In McCormick Vs. Lord Advocate, 1953

    Lord Cooper states, in relation to the ability of Wesminster to legislate beyond its competence related to the union treaty;

    quote “To put the matter in another way, it is of little avail to ask whether the Parliament of Great Britain "can" do this thing or that, without going on to inquire who can stop them if they do. Any person "can" repudiate his solemn engagement but he cannot normally do so with impunity. Only two answers have been suggested to this corollary to the main question. The first is the exceedingly cynical answer implied by Dicey (Law of the Constitution, (9th ed.) p. 82) in the statement that "it would be rash of the Imperial Parliament to abolish the Scotch law courts, and assimilate the law of Scotland to that of England. But no one can feel sure at what point Scottish resistance to such a change would become serious." The other answer was that nowadays there may be room for the invocation of an "advisory opinion" from the International Court of Justice.”

    Could the same argument not be made for ANY parliament, including the Scottish Parliament, specifically in relation to the constraints of the Scotland act? Ultimately, aside from sending in troops, it is a theoretical argument, as it will in the end depend which side of the argument can carry the people of Scotland with it. It in many ways ceases to become a legal argument, and becomes almost exclusively a political argument. One parliament Vs. another parliament. In essence, there ceases to be a conclusive right/wrong perspective on what is legally competent.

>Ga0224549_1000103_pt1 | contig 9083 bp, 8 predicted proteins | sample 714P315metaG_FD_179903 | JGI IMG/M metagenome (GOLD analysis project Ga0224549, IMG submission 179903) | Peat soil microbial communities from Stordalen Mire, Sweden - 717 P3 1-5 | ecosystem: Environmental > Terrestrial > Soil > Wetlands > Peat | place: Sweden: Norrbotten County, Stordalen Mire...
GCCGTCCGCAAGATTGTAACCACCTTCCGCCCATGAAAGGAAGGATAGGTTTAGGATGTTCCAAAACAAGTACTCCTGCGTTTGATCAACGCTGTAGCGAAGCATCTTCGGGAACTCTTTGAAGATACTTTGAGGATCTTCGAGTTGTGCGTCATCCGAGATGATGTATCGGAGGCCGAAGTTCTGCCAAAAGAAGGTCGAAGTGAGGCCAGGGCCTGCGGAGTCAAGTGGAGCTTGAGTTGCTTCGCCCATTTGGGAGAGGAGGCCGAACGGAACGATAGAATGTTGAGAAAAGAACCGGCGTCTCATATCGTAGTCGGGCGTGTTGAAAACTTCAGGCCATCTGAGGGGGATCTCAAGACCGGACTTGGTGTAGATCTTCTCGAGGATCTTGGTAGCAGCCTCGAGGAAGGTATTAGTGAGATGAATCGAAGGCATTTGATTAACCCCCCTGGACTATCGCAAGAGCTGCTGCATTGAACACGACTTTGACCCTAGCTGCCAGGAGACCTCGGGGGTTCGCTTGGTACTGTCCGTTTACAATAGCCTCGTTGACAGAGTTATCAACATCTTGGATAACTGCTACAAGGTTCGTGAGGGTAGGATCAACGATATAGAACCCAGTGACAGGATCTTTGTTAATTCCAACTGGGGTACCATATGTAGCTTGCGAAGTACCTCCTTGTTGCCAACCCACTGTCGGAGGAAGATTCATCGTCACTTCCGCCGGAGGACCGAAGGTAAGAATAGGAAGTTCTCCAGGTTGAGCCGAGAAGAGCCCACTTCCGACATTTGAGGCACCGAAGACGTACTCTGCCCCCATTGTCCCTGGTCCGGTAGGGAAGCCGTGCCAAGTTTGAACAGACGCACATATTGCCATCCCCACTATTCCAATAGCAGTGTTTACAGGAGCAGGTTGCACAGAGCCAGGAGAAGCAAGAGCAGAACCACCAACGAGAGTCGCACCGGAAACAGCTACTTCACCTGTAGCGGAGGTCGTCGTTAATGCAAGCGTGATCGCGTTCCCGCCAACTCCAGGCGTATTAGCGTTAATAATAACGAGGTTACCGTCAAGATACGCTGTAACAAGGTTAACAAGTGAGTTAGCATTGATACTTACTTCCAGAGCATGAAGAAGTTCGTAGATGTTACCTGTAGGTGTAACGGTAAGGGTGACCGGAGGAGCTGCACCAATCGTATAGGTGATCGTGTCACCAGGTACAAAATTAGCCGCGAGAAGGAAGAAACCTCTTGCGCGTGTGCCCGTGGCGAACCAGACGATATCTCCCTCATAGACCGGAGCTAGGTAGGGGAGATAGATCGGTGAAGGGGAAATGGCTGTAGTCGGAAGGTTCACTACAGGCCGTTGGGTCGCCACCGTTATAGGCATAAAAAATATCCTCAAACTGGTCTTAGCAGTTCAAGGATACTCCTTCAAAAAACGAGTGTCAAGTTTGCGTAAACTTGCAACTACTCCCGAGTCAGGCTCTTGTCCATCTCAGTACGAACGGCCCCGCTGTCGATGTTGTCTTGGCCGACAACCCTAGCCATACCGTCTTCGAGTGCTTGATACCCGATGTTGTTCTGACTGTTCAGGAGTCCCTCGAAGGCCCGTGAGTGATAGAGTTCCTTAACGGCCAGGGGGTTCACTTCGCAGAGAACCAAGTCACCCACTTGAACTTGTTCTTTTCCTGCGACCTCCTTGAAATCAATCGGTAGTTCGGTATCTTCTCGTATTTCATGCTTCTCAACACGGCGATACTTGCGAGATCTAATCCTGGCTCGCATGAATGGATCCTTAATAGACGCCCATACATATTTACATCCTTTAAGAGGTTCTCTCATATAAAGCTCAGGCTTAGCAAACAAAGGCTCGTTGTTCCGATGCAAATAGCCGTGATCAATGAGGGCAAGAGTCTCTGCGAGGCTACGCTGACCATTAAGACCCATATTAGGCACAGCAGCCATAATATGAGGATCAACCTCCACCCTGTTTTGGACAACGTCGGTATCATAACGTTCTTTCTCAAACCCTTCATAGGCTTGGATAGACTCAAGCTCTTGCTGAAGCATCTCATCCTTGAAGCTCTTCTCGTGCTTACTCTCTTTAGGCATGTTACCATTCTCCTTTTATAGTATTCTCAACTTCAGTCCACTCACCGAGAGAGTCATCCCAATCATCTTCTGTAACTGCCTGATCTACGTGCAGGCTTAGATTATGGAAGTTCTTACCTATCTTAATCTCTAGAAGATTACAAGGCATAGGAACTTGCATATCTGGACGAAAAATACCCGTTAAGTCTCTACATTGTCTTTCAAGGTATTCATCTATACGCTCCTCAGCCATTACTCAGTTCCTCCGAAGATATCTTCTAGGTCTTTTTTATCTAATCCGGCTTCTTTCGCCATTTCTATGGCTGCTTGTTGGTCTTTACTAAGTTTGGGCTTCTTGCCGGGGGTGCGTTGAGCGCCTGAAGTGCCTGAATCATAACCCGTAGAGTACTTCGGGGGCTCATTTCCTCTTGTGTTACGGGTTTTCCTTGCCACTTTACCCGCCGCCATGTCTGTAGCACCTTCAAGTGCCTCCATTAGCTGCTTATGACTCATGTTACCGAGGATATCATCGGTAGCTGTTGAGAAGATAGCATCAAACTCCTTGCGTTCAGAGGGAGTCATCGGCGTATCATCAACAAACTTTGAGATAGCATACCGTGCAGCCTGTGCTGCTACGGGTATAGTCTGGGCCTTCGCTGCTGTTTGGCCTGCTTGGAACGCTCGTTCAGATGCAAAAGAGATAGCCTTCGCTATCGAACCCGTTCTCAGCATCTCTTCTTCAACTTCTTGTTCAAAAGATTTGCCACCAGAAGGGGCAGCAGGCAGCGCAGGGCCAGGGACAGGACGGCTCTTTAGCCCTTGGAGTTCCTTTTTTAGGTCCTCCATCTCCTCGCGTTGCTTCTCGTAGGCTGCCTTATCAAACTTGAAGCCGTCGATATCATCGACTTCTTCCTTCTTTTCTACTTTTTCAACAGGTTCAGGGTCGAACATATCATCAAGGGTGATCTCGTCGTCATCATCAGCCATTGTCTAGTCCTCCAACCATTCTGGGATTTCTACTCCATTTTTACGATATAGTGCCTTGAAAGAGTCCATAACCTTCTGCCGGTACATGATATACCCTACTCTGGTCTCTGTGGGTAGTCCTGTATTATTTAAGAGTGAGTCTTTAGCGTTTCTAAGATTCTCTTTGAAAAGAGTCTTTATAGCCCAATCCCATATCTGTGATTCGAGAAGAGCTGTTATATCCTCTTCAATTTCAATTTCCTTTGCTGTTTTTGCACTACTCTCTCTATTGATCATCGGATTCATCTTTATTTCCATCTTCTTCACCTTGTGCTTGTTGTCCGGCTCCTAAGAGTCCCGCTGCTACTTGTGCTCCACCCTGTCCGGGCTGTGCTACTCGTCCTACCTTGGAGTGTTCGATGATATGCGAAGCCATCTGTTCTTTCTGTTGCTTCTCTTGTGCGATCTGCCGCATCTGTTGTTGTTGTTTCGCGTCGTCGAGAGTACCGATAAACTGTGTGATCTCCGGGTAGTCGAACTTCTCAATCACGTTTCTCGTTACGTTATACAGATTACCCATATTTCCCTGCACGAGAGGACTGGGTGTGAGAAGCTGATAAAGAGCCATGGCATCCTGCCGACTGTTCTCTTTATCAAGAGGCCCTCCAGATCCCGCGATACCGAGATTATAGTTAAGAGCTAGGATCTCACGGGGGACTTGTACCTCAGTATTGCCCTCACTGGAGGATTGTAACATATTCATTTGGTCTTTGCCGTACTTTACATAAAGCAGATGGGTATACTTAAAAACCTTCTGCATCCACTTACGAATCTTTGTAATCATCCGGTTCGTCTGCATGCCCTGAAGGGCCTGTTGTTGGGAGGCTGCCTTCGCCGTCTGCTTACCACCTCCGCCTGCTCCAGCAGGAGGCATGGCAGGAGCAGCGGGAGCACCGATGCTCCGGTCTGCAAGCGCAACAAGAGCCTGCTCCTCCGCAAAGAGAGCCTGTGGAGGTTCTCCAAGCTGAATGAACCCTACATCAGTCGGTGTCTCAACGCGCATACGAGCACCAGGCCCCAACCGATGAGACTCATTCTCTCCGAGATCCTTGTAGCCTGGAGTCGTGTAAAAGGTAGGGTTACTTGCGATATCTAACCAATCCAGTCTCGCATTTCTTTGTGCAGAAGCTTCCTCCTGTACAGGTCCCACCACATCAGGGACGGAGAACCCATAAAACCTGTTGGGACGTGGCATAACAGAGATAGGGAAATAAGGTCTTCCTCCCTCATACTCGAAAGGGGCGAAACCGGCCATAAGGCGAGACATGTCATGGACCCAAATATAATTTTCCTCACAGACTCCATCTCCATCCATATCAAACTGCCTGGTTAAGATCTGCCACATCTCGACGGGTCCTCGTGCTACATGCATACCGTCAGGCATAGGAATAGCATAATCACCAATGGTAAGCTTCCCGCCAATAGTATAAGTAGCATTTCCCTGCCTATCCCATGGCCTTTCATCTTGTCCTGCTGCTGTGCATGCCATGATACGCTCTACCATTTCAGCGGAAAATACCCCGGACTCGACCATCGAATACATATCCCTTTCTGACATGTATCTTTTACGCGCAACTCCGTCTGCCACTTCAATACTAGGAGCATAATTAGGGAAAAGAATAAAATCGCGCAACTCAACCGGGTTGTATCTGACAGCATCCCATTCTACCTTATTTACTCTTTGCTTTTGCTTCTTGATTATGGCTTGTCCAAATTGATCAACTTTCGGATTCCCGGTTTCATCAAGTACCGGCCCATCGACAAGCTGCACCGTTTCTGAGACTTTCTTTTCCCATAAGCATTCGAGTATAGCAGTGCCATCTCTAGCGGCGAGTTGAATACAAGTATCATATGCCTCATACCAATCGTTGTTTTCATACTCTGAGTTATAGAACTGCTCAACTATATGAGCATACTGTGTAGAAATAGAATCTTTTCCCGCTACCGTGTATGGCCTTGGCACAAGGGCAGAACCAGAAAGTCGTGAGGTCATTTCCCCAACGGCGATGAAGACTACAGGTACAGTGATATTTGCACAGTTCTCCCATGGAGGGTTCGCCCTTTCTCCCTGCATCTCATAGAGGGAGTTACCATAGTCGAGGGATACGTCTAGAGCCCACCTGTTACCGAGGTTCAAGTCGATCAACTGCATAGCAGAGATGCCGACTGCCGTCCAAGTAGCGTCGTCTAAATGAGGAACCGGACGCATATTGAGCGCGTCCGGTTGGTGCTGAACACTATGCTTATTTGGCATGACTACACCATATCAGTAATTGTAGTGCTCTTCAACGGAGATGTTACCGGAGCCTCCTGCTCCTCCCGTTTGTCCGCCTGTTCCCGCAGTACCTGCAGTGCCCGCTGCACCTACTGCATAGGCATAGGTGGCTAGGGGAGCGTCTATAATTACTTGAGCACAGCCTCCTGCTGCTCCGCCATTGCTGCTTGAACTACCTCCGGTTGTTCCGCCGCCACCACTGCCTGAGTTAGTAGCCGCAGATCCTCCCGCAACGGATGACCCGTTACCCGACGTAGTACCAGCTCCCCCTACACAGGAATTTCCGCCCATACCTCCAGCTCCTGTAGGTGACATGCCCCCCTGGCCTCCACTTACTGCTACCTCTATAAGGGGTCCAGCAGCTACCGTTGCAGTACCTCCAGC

Now, perhaps I have mis-interpreted what Lord Cooper said, so I could be wrong, and I’d welcome your thoughts on that point.

  6. Fascinating post, as usual.

    I, like R Louis, am no lawyer, but as I was reading the post, I kept wondering...what would they do if we held a referendum, legal or not?

    Short of sending in the troops, or Mr Alexander withholding yet more of our money, I can't see that there is anything that they could do.

    They may have the power in law to stop us, rather like the Queen has the right to sack her UK prime minister and prorogue her UK parliament but as much as it's unlikely that the Queen would do that, it's unlikely that the UK government would do anything about our referendum.

    And if this dubiously legal referendum were held and shown to give a majority for independence, is it likely that the UK government would continue to say no?

    They could argue the legal incompetence of the poll, but unless they could show that it was flawed by virtue of something that cast serious doubt on its veracity, surely they would be mad not to allow it.

  7. douglas clark,